How about this for a unique movie premise: Boy and girl accidentally get reunited after several years, decide to skip all the work that goes into a relationship and settle for a strictly sexual one. They end up falling for each other, tempers flare, and break up. Moderately dramatic event occurs that brings them back together again. It may sound like the outline of every Matthew McConaughey film, and now it's also the recycled theme of No Strings Attached.

Adam (Ashton Kutcher) is some unspecified assistant on a television show, whose father (Kevin Kline, in what surely is one of his more forgettable roles) happens to be an extremely famous actor. He's also completely irresponsible and hedonistic, and somehow we're supposed to believe that he'd even bother to get a doctor's note so he could buy medical marijuana. Adam finds out that dad is now dating his bimbo ex-girlfriend. Distraught over this, Adam goes on a drinking binge that ends up reuniting him with Emma (Natalie Portman), a gifted doctor in residency in a teaching hospital. They end up in a strictly sexual relationship, and you'll figure out exactly how things are going to play out before the wacky sex location montage scene has finished. Emma is fine with this arrangement as she doesn't want to get too close to anyone. Adam wants more. The falling out is inevitable, as is the reunion (spoiler alert, everything works out just fine!).

This film follows the rom-com playbook to the letter. Emma of course has several roommates, one of which is the required effeminate overweight gay guy. Token black guy? That role is played by Ludicrous, the friend of Adam that shows up occasionally to give the standard bro "you should be banging her" advise. And of course the other women in Adam's life are either extremely socially awkward, or lesbians. Despite taking place in Los Angeles, you'd think it was more like a small town in Iowa the way everyone bumps into each other at the coffee shop or just walking down the street.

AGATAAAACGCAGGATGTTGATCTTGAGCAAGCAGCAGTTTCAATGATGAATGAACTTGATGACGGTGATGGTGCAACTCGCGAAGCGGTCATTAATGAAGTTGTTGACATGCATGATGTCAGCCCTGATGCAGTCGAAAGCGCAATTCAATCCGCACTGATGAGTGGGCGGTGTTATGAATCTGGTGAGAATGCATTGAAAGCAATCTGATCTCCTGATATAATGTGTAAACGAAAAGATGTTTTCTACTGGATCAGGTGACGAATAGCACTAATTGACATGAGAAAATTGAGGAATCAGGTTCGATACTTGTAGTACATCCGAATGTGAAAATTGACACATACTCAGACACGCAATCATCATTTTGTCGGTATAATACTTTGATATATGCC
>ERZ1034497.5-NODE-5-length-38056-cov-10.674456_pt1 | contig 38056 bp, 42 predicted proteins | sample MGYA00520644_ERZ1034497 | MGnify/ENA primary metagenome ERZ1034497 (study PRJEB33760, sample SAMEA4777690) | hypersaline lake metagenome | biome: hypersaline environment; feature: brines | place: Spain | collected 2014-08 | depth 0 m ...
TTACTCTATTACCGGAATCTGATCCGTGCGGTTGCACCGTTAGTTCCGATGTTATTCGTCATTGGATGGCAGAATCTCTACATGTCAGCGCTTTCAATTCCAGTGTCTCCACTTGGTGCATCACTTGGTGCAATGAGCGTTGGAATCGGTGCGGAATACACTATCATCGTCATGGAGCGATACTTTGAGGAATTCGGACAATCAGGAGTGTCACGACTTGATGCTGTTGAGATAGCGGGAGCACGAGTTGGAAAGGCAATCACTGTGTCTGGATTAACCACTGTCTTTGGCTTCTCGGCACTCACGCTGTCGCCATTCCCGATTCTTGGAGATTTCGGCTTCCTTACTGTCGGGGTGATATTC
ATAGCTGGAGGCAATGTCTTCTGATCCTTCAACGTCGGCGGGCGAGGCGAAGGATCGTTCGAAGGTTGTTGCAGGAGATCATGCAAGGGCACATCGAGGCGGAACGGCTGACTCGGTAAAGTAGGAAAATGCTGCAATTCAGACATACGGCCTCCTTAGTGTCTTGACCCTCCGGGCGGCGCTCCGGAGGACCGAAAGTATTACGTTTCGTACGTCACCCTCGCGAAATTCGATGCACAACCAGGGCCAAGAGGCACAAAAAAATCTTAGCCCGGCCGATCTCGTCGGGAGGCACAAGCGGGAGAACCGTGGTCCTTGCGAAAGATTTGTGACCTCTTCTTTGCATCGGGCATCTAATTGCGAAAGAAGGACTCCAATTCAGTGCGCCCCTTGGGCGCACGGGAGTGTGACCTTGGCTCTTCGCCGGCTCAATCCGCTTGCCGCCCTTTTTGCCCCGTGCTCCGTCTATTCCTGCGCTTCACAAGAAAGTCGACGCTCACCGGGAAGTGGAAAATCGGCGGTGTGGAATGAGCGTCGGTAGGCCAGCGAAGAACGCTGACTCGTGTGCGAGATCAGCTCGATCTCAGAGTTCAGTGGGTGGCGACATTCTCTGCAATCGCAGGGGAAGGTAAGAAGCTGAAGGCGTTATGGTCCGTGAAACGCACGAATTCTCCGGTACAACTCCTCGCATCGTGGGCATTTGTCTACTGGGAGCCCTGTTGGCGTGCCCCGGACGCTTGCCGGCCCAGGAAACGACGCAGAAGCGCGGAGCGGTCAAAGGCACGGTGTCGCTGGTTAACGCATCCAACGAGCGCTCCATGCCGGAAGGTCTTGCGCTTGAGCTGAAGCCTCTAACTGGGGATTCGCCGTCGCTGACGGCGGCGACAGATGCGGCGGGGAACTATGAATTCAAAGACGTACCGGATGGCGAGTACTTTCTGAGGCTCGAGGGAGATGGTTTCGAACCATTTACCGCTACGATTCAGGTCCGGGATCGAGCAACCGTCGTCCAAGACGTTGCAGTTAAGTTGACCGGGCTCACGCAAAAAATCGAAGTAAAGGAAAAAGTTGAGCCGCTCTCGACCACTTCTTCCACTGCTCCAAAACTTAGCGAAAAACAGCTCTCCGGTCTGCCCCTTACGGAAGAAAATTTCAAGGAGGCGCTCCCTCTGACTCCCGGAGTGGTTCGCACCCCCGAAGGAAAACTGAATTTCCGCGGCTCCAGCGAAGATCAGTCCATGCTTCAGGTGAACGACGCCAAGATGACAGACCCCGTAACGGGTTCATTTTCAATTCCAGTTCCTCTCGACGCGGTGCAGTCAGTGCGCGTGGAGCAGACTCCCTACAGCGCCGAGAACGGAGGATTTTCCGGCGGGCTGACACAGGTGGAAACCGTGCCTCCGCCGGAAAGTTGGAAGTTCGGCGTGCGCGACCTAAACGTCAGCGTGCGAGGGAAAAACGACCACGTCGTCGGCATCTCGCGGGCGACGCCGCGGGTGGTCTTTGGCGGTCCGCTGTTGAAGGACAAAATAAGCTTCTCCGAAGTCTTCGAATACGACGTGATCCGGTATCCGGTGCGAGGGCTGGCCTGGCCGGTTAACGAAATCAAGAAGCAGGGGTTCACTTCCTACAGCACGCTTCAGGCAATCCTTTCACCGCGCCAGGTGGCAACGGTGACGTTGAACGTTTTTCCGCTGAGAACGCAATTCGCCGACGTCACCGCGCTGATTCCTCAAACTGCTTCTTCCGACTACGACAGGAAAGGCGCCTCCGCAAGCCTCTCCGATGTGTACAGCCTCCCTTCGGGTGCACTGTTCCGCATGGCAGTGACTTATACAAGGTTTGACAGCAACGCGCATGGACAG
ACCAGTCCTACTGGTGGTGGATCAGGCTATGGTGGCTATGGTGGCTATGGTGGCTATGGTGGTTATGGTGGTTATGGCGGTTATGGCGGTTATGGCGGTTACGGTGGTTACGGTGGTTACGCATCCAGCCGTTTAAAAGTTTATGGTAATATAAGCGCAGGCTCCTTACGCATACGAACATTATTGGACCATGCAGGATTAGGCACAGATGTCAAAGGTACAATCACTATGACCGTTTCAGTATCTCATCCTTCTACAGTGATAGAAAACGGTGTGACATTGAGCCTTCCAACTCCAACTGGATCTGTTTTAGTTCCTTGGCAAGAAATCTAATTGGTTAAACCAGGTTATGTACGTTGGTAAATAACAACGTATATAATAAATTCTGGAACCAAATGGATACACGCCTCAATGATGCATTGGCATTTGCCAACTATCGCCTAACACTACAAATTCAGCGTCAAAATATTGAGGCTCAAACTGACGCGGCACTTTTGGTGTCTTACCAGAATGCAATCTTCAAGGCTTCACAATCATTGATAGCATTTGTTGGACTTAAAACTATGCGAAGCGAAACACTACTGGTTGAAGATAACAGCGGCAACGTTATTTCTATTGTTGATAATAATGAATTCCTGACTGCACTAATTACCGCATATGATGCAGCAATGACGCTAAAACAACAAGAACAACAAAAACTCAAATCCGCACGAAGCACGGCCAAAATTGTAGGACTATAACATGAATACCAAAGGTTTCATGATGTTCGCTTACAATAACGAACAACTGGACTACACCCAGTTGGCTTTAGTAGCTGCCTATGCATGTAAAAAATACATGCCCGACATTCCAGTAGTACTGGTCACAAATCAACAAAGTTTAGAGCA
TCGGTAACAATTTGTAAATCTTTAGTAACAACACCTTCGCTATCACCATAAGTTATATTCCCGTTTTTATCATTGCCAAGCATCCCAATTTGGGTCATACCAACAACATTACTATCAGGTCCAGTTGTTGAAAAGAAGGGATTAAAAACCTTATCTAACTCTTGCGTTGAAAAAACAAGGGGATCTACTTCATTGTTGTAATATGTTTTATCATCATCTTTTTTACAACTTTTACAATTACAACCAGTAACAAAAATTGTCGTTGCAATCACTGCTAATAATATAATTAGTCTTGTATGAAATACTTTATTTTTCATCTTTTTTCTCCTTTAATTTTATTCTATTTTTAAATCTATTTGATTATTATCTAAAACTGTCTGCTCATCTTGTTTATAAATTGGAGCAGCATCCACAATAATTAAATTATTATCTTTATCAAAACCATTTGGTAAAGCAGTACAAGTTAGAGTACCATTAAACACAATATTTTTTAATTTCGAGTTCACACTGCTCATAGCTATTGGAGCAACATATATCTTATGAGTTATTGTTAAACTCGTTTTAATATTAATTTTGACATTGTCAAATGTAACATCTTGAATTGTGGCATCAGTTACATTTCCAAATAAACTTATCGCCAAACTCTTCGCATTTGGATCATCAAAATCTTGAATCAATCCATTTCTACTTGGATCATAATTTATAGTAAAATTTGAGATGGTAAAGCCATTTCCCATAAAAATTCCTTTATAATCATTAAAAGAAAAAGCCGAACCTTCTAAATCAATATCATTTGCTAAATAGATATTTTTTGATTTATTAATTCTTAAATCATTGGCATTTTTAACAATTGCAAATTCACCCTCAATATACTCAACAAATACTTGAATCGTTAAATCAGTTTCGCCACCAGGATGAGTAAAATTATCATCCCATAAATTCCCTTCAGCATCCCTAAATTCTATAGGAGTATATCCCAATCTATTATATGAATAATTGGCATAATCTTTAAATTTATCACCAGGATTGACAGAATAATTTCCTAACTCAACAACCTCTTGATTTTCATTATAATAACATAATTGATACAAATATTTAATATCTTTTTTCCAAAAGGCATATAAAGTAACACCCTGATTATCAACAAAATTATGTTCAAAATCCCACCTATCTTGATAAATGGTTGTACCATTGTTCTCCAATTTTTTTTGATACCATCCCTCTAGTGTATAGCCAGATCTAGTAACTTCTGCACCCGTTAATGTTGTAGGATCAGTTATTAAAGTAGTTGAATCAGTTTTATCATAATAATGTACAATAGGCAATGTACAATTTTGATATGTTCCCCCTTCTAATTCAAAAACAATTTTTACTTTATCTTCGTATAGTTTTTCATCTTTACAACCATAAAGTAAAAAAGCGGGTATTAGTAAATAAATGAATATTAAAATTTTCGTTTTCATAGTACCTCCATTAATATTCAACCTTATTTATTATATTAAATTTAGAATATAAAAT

The jokes tend to fall flat, with the funniest scene involving Adam showing up at Emma's apartment with a menstruation mix CD (i.e. Sunday Bloody Sunday, other blood related songs) to entertain her and her fellow suffering roommates, one of who remarks that her underwear resembles a crime scene. I should point out that this film was directed by Ivan Reitman who also directed The Ghostbusters. What made him read this screenplay and decide that he must make this film? Every scene goes on just a little too long, and some of them don't make any sense. Example: when Adam gestures to Lucy, the awkward assistant director of the show he works on to sit down, she looks at the chair and says "oh look, a chair", pauses and then sits down. What was the point of that? Ed Wood films had better editing that this. None of the characters are remotely likable and most are barely more than ugly stereotypes.

Unless you really need to hear some jokes about Ashton Kutcher's penis, pass on this one. This movie will be in the five dollar bin at Wal-Mart in six months. And at that price, you'd still be better off with a random McConaughey rom-com instead.